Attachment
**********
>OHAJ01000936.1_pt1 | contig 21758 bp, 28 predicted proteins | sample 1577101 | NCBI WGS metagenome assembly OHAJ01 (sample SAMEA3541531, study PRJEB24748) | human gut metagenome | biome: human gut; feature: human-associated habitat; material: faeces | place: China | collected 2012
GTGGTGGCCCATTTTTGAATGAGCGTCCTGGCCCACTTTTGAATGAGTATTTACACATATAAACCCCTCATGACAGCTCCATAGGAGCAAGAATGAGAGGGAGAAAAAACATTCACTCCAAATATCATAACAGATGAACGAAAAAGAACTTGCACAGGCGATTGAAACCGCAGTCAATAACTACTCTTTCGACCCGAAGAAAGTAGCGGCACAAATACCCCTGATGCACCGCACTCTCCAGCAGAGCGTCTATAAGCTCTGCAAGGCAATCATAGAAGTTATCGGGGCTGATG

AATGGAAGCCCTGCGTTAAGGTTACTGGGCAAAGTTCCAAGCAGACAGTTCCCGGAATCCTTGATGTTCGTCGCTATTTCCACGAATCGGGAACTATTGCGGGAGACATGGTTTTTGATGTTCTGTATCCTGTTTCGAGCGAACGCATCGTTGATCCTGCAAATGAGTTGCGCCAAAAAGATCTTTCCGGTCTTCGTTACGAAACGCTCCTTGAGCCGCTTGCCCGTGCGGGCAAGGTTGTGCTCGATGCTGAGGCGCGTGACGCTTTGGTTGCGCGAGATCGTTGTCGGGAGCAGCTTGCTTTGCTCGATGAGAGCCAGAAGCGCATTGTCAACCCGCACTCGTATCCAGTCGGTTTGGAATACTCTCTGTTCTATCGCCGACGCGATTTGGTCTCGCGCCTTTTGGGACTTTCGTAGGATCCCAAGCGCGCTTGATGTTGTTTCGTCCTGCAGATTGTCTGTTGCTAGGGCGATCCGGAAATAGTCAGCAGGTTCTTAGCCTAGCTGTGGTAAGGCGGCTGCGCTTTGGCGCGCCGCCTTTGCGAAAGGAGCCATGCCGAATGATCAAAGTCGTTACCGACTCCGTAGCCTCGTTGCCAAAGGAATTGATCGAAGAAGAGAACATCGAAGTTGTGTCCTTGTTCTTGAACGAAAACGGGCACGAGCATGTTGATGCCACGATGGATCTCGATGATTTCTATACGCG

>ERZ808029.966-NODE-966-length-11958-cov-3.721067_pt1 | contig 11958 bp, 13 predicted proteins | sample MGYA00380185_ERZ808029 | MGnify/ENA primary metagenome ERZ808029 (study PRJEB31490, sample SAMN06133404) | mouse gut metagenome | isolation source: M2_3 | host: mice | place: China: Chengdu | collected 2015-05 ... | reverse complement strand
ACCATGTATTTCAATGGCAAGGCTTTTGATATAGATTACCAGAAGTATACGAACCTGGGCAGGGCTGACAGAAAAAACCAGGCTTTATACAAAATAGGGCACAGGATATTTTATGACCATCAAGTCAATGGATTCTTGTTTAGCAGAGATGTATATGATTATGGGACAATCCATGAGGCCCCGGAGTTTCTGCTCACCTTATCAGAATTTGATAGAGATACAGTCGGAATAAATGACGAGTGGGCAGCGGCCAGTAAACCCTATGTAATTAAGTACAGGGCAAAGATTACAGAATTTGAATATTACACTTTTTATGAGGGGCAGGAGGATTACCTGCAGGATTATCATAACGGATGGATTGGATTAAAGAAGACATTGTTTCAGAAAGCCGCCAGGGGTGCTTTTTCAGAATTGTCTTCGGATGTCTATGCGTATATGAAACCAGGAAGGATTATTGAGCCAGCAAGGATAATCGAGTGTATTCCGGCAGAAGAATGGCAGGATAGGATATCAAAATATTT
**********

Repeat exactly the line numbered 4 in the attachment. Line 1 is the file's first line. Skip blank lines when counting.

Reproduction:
>ERZ808029.966-NODE-966-length-11958-cov-3.721067_pt1 | contig 11958 bp, 13 predicted proteins | sample MGYA00380185_ERZ808029 | MGnify/ENA primary metagenome ERZ808029 (study PRJEB31490, sample SAMN06133404) | mouse gut metagenome | isolation source: M2_3 | host: mice | place: China: Chengdu | collected 2015-05 ... | reverse complement strand